Perhaps the songs we sang thee Angels understand: Perhaps our children sing them In their Babyland.
For them the sun’s still shining, The flowers still bright and grand; For they have found what we have lost, The Key of Babyland.
“Bobby, my boy,” reminds us of the lines addressed by Mrs. Craik to Philip Bourke Marston—both lately taken from among us—entitled, “Philip, my King;” and the earlier poem strikes us as also the better. The “Invocation” and “L’Envoi” show capabilities for higher work. The illustrations by Miss Haves are graceful, and the book as a whole is a very dainty one.
The Literary World: A Fortnightly Review of Current Literature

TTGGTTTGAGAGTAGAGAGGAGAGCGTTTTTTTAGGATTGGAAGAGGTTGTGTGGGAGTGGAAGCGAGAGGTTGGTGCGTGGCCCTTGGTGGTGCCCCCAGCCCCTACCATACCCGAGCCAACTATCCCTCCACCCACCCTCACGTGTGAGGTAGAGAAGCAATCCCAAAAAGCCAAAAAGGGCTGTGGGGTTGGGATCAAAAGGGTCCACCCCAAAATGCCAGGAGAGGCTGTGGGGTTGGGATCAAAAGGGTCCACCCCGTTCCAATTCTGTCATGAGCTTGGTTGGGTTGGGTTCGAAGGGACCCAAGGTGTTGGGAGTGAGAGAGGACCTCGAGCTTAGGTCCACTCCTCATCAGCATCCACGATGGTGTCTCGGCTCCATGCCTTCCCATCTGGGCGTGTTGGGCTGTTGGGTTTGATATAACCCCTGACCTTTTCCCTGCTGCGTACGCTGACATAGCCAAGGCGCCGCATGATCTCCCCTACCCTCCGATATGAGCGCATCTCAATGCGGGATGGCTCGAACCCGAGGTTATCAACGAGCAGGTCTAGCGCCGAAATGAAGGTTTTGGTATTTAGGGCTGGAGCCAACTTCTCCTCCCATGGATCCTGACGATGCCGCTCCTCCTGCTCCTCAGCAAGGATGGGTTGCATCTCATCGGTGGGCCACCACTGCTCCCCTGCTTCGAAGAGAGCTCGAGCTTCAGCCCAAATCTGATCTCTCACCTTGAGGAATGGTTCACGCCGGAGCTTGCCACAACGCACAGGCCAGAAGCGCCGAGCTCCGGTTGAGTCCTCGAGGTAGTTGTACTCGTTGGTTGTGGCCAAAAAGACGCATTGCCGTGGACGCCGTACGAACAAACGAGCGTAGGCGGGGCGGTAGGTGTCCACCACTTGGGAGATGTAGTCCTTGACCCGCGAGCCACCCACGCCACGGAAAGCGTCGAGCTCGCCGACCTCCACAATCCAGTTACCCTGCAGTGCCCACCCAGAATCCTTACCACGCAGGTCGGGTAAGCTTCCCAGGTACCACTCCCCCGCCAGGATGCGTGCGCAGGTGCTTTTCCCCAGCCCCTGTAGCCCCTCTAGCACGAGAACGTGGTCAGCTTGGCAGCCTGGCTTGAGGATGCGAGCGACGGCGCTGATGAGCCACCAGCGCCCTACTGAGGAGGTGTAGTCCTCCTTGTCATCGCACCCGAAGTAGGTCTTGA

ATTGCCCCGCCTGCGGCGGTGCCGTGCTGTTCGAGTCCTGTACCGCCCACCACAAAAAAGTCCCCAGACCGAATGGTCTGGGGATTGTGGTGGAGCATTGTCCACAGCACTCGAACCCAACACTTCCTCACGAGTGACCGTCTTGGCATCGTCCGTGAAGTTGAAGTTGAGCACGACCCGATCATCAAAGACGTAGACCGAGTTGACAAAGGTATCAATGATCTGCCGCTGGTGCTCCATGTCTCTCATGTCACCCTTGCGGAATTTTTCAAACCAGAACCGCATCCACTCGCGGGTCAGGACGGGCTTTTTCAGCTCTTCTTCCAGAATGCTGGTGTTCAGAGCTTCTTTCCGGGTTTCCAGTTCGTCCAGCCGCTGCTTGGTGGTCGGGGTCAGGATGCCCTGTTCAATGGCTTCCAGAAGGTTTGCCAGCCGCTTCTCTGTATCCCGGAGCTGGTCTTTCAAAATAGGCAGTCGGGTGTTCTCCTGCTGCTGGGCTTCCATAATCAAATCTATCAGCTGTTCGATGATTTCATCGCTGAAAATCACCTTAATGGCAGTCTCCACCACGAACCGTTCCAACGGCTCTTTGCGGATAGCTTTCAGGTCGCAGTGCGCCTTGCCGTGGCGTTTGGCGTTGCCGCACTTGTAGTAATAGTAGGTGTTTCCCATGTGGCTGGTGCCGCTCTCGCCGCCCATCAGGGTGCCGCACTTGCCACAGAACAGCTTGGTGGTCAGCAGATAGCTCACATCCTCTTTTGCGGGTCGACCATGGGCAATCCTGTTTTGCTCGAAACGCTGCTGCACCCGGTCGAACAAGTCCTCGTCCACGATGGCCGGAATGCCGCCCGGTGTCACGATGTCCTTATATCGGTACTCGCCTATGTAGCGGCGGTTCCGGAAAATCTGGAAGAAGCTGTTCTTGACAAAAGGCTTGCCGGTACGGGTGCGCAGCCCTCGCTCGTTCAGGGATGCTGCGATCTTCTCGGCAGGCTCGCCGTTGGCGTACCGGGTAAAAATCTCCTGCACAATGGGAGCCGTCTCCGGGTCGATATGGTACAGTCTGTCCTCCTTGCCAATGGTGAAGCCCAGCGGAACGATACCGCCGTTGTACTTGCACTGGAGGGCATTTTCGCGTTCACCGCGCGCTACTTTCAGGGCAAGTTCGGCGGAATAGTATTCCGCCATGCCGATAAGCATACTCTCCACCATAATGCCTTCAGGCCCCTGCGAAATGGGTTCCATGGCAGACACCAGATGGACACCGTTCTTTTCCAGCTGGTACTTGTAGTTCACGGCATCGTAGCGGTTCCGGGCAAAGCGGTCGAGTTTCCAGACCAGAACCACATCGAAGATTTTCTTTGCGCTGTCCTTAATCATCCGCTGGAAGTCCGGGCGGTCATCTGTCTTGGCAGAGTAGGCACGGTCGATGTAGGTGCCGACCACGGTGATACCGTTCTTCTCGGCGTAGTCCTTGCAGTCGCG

January — December, 1887.
BOSTON: E. H, HAMES & COMPANY, 1887.
It is a relief to turn to Bumblebee Bogo’s Budget, by “A Retired Judge” (Macmillan & Co.), a dainty little volume which has some claim to be styled the modern Mother Goose, The Judge writes delightful nonsense rhymes of the sort that children like and Bumblebee Bogo’s Budget is sure to be a favorite in nursery circles.
Vol. 60. 1887. P. 1128
• Bumblebee Rogo’s Budget. By a Retired Judge. Illustrated by Alice Havers. London and New York: Macmillan and Co.